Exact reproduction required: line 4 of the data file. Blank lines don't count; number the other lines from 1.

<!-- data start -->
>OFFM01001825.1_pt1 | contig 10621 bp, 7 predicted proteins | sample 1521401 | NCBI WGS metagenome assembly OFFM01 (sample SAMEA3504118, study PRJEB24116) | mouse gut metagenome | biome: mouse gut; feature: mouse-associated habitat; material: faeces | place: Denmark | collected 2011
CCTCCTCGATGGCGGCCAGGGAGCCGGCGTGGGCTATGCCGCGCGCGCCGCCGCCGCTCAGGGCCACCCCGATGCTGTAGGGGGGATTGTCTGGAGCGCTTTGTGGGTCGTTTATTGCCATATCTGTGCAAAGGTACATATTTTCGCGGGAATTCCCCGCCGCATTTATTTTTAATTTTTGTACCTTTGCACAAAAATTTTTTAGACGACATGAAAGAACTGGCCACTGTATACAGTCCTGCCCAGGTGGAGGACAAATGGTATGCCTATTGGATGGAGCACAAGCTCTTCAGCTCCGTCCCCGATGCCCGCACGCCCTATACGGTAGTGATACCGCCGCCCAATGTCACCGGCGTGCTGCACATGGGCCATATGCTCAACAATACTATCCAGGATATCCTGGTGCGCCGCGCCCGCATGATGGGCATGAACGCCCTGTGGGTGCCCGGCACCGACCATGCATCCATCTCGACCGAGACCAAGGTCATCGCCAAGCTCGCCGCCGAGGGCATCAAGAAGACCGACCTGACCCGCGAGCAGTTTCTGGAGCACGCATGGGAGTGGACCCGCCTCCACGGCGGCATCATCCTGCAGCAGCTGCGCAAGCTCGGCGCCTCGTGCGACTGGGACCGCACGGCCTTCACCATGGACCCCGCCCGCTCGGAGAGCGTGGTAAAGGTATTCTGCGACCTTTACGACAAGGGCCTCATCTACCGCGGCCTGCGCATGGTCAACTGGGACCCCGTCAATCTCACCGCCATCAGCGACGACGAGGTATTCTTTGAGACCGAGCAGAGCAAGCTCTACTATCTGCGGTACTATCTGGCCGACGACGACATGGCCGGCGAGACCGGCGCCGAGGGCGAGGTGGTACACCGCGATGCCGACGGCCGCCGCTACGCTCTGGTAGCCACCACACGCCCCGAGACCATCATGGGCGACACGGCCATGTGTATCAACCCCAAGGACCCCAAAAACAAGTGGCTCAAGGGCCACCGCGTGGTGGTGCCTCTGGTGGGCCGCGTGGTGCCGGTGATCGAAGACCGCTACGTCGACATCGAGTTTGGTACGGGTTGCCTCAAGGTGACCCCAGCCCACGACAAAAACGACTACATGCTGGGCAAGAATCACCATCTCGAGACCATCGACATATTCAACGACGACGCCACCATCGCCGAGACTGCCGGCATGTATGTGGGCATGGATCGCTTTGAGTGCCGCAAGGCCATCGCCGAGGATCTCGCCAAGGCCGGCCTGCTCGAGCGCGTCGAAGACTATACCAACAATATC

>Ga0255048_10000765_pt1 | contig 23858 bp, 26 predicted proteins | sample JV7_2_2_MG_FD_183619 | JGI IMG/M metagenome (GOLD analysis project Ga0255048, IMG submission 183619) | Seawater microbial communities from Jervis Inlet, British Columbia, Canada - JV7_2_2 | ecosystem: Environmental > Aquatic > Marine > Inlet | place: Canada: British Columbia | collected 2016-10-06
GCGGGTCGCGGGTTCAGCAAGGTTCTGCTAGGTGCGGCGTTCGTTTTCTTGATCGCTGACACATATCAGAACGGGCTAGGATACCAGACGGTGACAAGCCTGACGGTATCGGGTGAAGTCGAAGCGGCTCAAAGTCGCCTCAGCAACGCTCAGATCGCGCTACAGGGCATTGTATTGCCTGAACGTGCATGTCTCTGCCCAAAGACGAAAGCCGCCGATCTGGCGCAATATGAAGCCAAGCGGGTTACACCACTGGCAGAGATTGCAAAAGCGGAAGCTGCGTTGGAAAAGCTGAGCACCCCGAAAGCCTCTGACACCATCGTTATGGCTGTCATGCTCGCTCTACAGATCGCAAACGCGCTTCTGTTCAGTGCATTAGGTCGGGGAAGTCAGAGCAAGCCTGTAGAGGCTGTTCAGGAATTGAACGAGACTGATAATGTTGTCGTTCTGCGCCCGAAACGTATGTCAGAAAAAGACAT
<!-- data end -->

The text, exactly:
GCGGGTCGCGGGTTCAGCAAGGTTCTGCTAGGTGCGGCGTTCGTTTTCTTGATCGCTGACACATATCAGAACGGGCTAGGATACCAGACGGTGACAAGCCTGACGGTATCGGGTGAAGTCGAAGCGGCTCAAAGTCGCCTCAGCAACGCTCAGATCGCGCTACAGGGCATTGTATTGCCTGAACGTGCATGTCTCTGCCCAAAGACGAAAGCCGCCGATCTGGCGCAATATGAAGCCAAGCGGGTTACACCACTGGCAGAGATTGCAAAAGCGGAAGCTGCGTTGGAAAAGCTGAGCACCCCGAAAGCCTCTGACACCATCGTTATGGCTGTCATGCTCGCTCTACAGATCGCAAACGCGCTTCTGTTCAGTGCATTAGGTCGGGGAAGTCAGAGCAAGCCTGTAGAGGCTGTTCAGGAATTGAACGAGACTGATAATGTTGTCGTTCTGCGCCCGAAACGTATGTCAGAAAAAGACAT